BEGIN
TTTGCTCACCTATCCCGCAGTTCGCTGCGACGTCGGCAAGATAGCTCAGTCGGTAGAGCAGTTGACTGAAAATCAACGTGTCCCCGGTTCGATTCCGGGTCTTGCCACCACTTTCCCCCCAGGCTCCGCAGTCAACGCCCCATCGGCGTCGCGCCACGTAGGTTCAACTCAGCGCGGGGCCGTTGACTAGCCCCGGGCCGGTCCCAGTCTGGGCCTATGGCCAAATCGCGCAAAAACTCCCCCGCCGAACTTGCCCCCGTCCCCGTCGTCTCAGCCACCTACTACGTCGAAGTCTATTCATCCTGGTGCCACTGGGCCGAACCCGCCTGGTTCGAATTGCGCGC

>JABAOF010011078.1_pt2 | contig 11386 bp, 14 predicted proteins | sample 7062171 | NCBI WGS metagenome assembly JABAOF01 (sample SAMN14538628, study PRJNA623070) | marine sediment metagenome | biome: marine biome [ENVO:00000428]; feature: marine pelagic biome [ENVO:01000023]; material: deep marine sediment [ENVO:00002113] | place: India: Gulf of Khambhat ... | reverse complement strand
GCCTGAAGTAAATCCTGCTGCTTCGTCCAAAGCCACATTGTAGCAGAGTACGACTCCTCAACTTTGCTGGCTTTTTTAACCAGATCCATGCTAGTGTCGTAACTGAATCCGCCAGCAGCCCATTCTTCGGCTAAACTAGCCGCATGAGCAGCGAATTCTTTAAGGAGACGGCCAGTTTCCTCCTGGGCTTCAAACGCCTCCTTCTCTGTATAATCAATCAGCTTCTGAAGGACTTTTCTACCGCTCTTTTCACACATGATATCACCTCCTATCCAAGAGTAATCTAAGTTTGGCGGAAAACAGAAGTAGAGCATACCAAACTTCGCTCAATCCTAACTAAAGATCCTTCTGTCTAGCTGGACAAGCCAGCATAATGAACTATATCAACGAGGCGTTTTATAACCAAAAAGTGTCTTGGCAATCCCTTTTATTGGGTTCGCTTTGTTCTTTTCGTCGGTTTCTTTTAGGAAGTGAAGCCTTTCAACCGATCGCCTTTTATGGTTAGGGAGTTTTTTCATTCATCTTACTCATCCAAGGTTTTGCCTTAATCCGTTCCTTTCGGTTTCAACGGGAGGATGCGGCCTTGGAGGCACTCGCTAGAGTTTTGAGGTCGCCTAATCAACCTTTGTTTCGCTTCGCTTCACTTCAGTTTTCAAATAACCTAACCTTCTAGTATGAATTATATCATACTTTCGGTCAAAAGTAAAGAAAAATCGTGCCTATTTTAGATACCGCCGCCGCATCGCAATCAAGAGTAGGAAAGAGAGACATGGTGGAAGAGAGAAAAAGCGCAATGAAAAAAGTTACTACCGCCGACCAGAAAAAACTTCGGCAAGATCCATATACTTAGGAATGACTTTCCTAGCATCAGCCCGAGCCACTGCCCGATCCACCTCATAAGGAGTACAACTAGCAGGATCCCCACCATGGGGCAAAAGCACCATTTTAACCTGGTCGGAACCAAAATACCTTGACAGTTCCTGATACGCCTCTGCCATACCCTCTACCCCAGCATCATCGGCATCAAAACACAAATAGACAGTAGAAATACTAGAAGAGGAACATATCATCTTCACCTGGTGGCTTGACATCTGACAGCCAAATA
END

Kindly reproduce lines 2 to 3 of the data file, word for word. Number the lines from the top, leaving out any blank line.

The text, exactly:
>JABAOF010011078.1_pt2 | contig 11386 bp, 14 predicted proteins | sample 7062171 | NCBI WGS metagenome assembly JABAOF01 (sample SAMN14538628, study PRJNA623070) | marine sediment metagenome | biome: marine biome [ENVO:00000428]; feature: marine pelagic biome [ENVO:01000023]; material: deep marine sediment [ENVO:00002113] | place: India: Gulf of Khambhat ... | reverse complement strand
GCCTGAAGTAAATCCTGCTGCTTCGTCCAAAGCCACATTGTAGCAGAGTACGACTCCTCAACTTTGCTGGCTTTTTTAACCAGATCCATGCTAGTGTCGTAACTGAATCCGCCAGCAGCCCATTCTTCGGCTAAACTAGCCGCATGAGCAGCGAATTCTTTAAGGAGACGGCCAGTTTCCTCCTGGGCTTCAAACGCCTCCTTCTCTGTATAATCAATCAGCTTCTGAAGGACTTTTCTACCGCTCTTTTCACACATGATATCACCTCCTATCCAAGAGTAATCTAAGTTTGGCGGAAAACAGAAGTAGAGCATACCAAACTTCGCTCAATCCTAACTAAAGATCCTTCTGTCTAGCTGGACAAGCCAGCATAATGAACTATATCAACGAGGCGTTTTATAACCAAAAAGTGTCTTGGCAATCCCTTTTATTGGGTTCGCTTTGTTCTTTTCGTCGGTTTCTTTTAGGAAGTGAAGCCTTTCAACCGATCGCCTTTTATGGTTAGGGAGTTTTTTCATTCATCTTACTCATCCAAGGTTTTGCCTTAATCCGTTCCTTTCGGTTTCAACGGGAGGATGCGGCCTTGGAGGCACTCGCTAGAGTTTTGAGGTCGCCTAATCAACCTTTGTTTCGCTTCGCTTCACTTCAGTTTTCAAATAACCTAACCTTCTAGTATGAATTATATCATACTTTCGGTCAAAAGTAAAGAAAAATCGTGCCTATTTTAGATACCGCCGCCGCATCGCAATCAAGAGTAGGAAAGAGAGACATGGTGGAAGAGAGAAAAAGCGCAATGAAAAAAGTTACTACCGCCGACCAGAAAAAACTTCGGCAAGATCCATATACTTAGGAATGACTTTCCTAGCATCAGCCCGAGCCACTGCCCGATCCACCTCATAAGGAGTACAACTAGCAGGATCCCCACCATGGGGCAAAAGCACCATTTTAACCTGGTCGGAACCAAAATACCTTGACAGTTCCTGATACGCCTCTGCCATACCCTCTACCCCAGCATCATCGGCATCAAAACACAAATAGACAGTAGAAATACTAGAAGAGGAACATATCATCTTCACCTGGTGGCTTGACATCTGACAGCCAAATA